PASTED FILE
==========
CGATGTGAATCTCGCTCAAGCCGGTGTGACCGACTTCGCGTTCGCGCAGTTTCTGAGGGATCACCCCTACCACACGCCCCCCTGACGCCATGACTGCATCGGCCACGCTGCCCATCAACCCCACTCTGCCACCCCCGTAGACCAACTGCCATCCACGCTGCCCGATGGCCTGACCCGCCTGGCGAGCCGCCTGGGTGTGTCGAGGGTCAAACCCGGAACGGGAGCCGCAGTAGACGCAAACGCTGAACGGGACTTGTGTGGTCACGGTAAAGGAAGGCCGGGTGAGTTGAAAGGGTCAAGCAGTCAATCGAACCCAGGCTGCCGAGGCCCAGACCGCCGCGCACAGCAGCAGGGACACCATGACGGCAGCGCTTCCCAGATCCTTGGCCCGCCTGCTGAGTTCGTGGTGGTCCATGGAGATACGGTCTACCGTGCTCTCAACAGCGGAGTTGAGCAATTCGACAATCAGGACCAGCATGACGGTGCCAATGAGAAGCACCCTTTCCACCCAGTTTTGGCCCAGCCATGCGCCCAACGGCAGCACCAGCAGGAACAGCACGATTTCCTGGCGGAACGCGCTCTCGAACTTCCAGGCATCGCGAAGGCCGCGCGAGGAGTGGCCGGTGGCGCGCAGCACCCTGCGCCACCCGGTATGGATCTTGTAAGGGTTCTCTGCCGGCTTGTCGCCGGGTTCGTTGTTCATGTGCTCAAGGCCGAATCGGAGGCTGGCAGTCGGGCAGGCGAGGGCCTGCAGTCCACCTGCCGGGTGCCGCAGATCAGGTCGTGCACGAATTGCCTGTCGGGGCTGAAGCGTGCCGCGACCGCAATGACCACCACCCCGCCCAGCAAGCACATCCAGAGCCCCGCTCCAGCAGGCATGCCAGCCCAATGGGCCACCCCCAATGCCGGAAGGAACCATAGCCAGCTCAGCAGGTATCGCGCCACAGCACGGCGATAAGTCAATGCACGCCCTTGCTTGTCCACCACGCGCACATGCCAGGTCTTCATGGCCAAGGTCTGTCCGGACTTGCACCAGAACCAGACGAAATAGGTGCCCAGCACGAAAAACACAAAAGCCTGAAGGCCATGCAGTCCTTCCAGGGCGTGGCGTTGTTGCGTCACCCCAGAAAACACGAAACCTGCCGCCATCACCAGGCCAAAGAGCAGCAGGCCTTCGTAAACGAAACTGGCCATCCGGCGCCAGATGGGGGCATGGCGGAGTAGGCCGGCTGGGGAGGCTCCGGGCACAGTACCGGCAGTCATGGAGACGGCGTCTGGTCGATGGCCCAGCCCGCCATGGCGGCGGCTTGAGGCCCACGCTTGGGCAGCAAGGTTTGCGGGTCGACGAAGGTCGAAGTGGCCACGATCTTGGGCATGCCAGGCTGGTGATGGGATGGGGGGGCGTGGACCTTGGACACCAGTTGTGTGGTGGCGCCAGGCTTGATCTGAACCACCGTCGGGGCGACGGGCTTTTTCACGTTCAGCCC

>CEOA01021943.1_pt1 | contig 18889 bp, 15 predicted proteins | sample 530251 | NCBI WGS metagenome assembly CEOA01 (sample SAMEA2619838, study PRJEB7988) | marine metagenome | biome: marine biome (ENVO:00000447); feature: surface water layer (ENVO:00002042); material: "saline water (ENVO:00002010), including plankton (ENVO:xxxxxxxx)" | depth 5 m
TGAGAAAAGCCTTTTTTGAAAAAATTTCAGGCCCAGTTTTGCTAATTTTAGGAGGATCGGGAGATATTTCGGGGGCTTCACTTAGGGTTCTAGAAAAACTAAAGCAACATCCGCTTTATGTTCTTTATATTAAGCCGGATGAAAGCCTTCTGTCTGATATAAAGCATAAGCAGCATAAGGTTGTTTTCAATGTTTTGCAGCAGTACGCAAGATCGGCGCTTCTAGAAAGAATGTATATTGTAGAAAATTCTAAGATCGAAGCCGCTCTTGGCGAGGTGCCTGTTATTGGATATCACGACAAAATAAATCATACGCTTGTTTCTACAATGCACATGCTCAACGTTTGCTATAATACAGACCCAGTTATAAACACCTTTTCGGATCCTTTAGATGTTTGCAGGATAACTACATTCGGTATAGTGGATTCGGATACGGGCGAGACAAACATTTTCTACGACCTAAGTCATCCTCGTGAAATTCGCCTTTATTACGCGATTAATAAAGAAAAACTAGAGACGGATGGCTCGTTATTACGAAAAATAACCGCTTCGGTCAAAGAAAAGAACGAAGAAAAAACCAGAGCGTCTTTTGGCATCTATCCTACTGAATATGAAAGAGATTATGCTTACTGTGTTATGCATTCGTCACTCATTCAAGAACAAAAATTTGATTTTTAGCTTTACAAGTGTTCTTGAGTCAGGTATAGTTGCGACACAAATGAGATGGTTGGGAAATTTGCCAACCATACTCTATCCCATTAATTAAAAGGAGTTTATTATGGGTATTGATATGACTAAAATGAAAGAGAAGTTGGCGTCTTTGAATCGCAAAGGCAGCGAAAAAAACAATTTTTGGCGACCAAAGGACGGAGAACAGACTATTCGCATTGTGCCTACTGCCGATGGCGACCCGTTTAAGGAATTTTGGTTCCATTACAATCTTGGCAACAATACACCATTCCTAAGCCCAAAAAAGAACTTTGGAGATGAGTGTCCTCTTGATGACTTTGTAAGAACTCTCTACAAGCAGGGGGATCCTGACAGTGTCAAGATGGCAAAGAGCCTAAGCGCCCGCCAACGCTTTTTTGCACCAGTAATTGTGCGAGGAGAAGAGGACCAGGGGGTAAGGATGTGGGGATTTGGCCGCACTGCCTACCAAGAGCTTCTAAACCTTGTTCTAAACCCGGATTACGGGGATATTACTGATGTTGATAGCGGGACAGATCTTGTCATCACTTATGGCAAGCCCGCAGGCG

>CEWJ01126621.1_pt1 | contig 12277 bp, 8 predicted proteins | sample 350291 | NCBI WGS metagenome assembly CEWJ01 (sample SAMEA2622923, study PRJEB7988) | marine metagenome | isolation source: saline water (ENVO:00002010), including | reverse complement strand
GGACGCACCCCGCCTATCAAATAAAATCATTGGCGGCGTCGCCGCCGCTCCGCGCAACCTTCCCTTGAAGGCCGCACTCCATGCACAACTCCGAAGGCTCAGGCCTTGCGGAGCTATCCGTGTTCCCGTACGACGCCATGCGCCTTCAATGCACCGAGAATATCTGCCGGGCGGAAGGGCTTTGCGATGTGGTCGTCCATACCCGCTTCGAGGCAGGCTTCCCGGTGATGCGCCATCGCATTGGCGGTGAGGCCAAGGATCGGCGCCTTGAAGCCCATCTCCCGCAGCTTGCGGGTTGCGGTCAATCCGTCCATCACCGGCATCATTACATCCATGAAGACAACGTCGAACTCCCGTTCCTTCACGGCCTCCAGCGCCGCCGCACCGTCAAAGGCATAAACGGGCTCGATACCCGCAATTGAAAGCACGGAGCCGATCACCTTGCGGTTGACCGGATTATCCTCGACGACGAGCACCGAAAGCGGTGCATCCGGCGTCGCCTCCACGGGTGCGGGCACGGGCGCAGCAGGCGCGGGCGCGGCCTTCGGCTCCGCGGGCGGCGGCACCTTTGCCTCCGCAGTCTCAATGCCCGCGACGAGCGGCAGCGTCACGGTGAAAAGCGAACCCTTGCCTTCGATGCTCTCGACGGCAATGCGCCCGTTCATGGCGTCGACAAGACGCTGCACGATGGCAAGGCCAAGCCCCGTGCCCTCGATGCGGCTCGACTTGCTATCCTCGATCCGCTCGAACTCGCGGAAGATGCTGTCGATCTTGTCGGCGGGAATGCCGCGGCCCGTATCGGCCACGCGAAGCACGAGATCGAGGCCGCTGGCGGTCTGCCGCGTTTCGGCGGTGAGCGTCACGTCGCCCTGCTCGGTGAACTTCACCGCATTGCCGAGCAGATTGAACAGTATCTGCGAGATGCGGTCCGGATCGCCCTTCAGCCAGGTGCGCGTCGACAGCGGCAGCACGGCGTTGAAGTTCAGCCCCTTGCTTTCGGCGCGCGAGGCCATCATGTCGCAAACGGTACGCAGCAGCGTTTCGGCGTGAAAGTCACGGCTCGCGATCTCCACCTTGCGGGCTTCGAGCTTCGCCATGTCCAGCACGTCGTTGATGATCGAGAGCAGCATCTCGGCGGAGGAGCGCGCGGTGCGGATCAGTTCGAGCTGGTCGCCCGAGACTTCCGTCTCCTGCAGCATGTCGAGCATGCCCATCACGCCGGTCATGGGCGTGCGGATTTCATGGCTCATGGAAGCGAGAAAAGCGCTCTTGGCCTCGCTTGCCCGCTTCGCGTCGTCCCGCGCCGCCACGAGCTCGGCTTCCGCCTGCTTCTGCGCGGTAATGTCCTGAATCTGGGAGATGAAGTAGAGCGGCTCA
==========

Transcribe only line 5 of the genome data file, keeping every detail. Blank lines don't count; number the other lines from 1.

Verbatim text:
GGACGCACCCCGCCTATCAAATAAAATCATTGGCGGCGTCGCCGCCGCTCCGCGCAACCTTCCCTTGAAGGCCGCACTCCATGCACAACTCCGAAGGCTCAGGCCTTGCGGAGCTATCCGTGTTCCCGTACGACGCCATGCGCCTTCAATGCACCGAGAATATCTGCCGGGCGGAAGGGCTTTGCGATGTGGTCGTCCATACCCGCTTCGAGGCAGGCTTCCCGGTGATGCGCCATCGCATTGGCGGTGAGGCCAAGGATCGGCGCCTTGAAGCCCATCTCCCGCAGCTTGCGGGTTGCGGTCAATCCGTCCATCACCGGCATCATTACATCCATGAAGACAACGTCGAACTCCCGTTCCTTCACGGCCTCCAGCGCCGCCGCACCGTCAAAGGCATAAACGGGCTCGATACCCGCAATTGAAAGCACGGAGCCGATCACCTTGCGGTTGACCGGATTATCCTCGACGACGAGCACCGAAAGCGGTGCATCCGGCGTCGCCTCCACGGGTGCGGGCACGGGCGCAGCAGGCGCGGGCGCGGCCTTCGGCTCCGCGGGCGGCGGCACCTTTGCCTCCGCAGTCTCAATGCCCGCGACGAGCGGCAGCGTCACGGTGAAAAGCGAACCCTTGCCTTCGATGCTCTCGACGGCAATGCGCCCGTTCATGGCGTCGACAAGACGCTGCACGATGGCAAGGCCAAGCCCCGTGCCCTCGATGCGGCTCGACTTGCTATCCTCGATCCGCTCGAACTCGCGGAAGATGCTGTCGATCTTGTCGGCGGGAATGCCGCGGCCCGTATCGGCCACGCGAAGCACGAGATCGAGGCCGCTGGCGGTCTGCCGCGTTTCGGCGGTGAGCGTCACGTCGCCCTGCTCGGTGAACTTCACCGCATTGCCGAGCAGATTGAACAGTATCTGCGAGATGCGGTCCGGATCGCCCTTCAGCCAGGTGCGCGTCGACAGCGGCAGCACGGCGTTGAAGTTCAGCCCCTTGCTTTCGGCGCGCGAGGCCATCATGTCGCAAACGGTACGCAGCAGCGTTTCGGCGTGAAAGTCACGGCTCGCGATCTCCACCTTGCGGGCTTCGAGCTTCGCCATGTCCAGCACGTCGTTGATGATCGAGAGCAGCATCTCGGCGGAGGAGCGCGCGGTGCGGATCAGTTCGAGCTGGTCGCCCGAGACTTCCGTCTCCTGCAGCATGTCGAGCATGCCCATCACGCCGGTCATGGGCGTGCGGATTTCATGGCTCATGGAAGCGAGAAAAGCGCTCTTGGCCTCGCTTGCCCGCTTCGCGTCGTCCCGCGCCGCCACGAGCTCGGCTTCCGCCTGCTTCTGCGCGGTAATGTCCTGAATCTGGGAGATGAAGTAGAGCGGCTCA